Dallas — What's a sweet guy like Doom, loving husband and fond father, doing as a man on the run in the badlands of every old cowboy movie you ever saw?
Poor fellow fell into the title role of Doom McCoy & the Death Nugget, Justin Locklear's playful, busy spoof of lots of stuff we think happened in the early days of the American West, from six-shooter showdowns to railroad heists, from prairie-tough wives in bonnets to saloon-tough gals in hard-drinking saloons.
The play is figuratively a chase across a landscape of rugged mountain terrain, thanks to scenic artist IZK Davis and his handsome encircling murals, and literally a trip down the narrow aisles and onto the small stage at Ochre House Theater, where Locklear, longtime company member and award-winning puppet-master, directs his own show.
The show opens dramatically with a blaze of yellow light and a rush of wind, which we later learn in a kind of chanting song, signals the birth of Doom McCoy (appealingly innocent Chris Sykes, gamely drawling as he straddles his stick horse) born in the eye of a tornado, orphaned at birth, and brought into this cruel world without even a soul. How's that for a really miserable country-western song?
Before you can say tumblin' tumbleweeds, ill-fated Doom gets in deep trouble in a poker game and takes off chasing a train to retrieve the deed to his land, leaving his wife and cardboard puppet kids behind. Doom's not the fastest draw in the west, but he can get on that pony and ride, really, really fast.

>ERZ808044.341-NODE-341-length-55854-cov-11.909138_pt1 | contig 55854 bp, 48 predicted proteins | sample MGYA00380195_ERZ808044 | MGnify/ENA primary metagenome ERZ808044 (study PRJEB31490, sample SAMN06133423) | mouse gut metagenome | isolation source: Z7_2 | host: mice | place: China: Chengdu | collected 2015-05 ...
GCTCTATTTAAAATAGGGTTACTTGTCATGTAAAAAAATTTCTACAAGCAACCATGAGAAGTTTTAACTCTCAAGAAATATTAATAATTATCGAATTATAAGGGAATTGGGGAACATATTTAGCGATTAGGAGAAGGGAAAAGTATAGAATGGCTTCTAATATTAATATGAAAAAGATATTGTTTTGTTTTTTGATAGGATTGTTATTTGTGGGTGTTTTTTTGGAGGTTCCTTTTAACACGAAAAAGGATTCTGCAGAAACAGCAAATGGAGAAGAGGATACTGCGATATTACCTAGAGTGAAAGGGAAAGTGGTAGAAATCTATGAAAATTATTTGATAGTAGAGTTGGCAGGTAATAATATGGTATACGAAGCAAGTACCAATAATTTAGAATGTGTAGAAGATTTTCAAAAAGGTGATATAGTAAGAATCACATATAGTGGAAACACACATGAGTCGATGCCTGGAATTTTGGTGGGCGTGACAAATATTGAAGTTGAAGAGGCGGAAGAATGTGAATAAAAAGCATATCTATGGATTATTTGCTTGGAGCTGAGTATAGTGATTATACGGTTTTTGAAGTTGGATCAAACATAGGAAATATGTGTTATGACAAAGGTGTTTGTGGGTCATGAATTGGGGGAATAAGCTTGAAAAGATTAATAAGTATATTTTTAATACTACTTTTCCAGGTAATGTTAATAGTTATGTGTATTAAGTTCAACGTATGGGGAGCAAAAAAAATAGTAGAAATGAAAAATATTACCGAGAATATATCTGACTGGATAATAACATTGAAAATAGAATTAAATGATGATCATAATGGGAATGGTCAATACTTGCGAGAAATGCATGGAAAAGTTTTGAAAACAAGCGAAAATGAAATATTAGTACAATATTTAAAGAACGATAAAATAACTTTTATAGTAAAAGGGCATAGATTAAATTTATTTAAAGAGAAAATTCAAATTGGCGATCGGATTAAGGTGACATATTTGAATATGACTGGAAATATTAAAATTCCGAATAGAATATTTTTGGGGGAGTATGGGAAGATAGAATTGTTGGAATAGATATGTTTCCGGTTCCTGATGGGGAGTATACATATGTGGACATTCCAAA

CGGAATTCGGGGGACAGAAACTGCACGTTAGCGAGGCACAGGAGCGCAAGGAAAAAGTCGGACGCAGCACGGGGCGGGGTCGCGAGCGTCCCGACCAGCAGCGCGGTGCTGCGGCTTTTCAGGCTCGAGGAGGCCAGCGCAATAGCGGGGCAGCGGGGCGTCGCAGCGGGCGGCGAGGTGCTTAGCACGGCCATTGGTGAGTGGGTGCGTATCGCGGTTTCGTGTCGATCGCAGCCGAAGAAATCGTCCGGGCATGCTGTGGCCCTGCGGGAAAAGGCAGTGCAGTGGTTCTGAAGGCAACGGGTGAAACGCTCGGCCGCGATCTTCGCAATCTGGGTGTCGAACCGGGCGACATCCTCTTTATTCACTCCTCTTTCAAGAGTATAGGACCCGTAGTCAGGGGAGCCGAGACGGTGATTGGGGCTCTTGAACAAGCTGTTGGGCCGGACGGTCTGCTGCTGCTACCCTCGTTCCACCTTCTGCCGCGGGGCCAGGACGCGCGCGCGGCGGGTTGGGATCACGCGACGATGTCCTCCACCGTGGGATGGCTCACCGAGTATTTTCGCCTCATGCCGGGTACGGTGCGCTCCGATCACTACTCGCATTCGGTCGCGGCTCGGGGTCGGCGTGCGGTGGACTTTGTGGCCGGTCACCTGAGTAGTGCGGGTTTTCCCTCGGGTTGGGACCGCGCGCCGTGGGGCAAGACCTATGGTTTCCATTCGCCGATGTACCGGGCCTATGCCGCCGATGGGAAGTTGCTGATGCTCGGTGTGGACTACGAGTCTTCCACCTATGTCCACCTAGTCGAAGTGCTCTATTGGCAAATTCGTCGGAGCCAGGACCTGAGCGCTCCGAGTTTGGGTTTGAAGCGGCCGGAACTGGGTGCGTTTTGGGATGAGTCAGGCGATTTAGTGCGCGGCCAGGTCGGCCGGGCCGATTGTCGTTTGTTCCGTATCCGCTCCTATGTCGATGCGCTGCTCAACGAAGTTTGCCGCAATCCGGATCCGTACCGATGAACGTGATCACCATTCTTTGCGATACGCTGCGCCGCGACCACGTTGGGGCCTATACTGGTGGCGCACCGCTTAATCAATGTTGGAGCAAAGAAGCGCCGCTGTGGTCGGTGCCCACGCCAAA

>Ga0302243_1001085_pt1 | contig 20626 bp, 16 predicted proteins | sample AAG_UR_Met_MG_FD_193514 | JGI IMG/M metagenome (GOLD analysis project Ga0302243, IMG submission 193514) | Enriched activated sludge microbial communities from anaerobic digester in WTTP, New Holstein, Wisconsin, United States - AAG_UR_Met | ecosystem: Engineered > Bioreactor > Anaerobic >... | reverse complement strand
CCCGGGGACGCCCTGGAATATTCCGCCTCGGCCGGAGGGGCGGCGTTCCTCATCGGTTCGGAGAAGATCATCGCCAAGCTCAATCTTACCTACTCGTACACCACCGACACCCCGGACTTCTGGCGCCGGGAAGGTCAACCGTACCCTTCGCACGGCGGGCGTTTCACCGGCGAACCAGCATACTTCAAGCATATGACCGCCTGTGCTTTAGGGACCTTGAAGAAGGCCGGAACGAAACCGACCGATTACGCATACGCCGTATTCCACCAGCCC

Speed tripping away, Doom finds himself in a crazy place where everybody is horribly snaggle-toothed, and the bawdy saloon tart is a hairy dude (funny, sexy Will Acker, in or out of a bustier) in fishnet stockings and dusty boots. The malign madame (evil-eyed Olivia de Guzman) warns poor Doom about the outcome of the piece of metal lodged in his being, and how the fate of mankind and maybe the cosmos (I think) is involved in his eternal escape.
Doom takes off and runs and runs and runs some more, his trusty steeds shifting with the delightfully inventive props and puppets Locklear has threaded into the chase. Part of the fun is the surprise of the actor-puppet interface and the clever ways the action and puppets are projected onto the big covered wagon screen, prominent in Mathew Posey's set design. Famous 19th century-landscape paintings and bar room scenes, as well as familiar clips from iconic cowboy movies and other myth-sustaining Western images flash across the wagon's cover, faster and faster, as Doom makes another getaway.
Composer and music director Guzman provides accompanying music and the occasional requisite ballad for Doom's hapless flight, with several musicians in the ten-member acting ensemble doubling on guitar, violin, keyboard and percussion. When Doom does speak he favors old movie clichés like, "What in tarnation is goin' on?" Sometimes he tries to escape the mold. "I want to be the cowboy that lives," he pleads, in a scene with an Irish priest (Christopher Lew) he meets along the way.
Not only are the giant props and crazy horses a hoot, Ryan Matthieu Smith's beautiful darkly rainbow-stained ensemble costumes emulate the handsome backgrounds of old oil paintings. With a lavishly feathered head dress or a printed cotton bonnet, the actors in multiple roles become a devil or a stalwart prairie woman.
All chases, however cosmic, must end in the theater, and Locklear and company shift direction in the second act and guide their weary cowboy from the restless West to something like an Eastern vision, and the serious talk about soul-making tends to weight our fellow down considerably.
Doom and a handy Medicine Man (calmly certain Gregg Prickett) talk a while about clarity and truth and the way we like to live in a mirage of our own making and other stuff that has poor Doom scratchin' his cowboy hat. Ah, but then the black light comes on and another, more western sort of illumination occurs in this entertaining show that mines, once more, the much-plowed western mythos, and leaves us smiling.